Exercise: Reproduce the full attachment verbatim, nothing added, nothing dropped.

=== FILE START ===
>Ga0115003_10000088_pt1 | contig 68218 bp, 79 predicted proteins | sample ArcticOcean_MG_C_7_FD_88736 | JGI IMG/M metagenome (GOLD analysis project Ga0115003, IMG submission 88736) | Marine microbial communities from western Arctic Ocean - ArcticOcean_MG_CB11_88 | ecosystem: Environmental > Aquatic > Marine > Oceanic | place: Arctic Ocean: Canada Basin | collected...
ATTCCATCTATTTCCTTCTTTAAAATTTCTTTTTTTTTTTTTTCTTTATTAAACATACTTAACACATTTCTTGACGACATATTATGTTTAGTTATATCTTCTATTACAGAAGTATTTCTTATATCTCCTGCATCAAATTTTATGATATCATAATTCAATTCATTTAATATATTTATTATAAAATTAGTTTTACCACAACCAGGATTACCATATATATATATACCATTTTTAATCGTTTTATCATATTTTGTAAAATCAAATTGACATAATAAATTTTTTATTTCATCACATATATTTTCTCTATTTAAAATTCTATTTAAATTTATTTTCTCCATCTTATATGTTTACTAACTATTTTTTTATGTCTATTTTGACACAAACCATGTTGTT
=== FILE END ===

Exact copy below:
>Ga0115003_10000088_pt1 | contig 68218 bp, 79 predicted proteins | sample ArcticOcean_MG_C_7_FD_88736 | JGI IMG/M metagenome (GOLD analysis project Ga0115003, IMG submission 88736) | Marine microbial communities from western Arctic Ocean - ArcticOcean_MG_CB11_88 | ecosystem: Environmental > Aquatic > Marine > Oceanic | place: Arctic Ocean: Canada Basin | collected...
ATTCCATCTATTTCCTTCTTTAAAATTTCTTTTTTTTTTTTTTCTTTATTAAACATACTTAACACATTTCTTGACGACATATTATGTTTAGTTATATCTTCTATTACAGAAGTATTTCTTATATCTCCTGCATCAAATTTTATGATATCATAATTCAATTCATTTAATATATTTATTATAAAATTAGTTTTACCACAACCAGGATTACCATATATATATATACCATTTTTAATCGTTTTATCATATTTTGTAAAATCAAATTGACATAATAAATTTTTTATTTCATCACATATATTTTCTCTATTTAAAATTCTATTTAAATTTATTTTCTCCATCTTATATGTTTACTAACTATTTTTTTATGTCTATTTTGACACAAACCATGTTGTT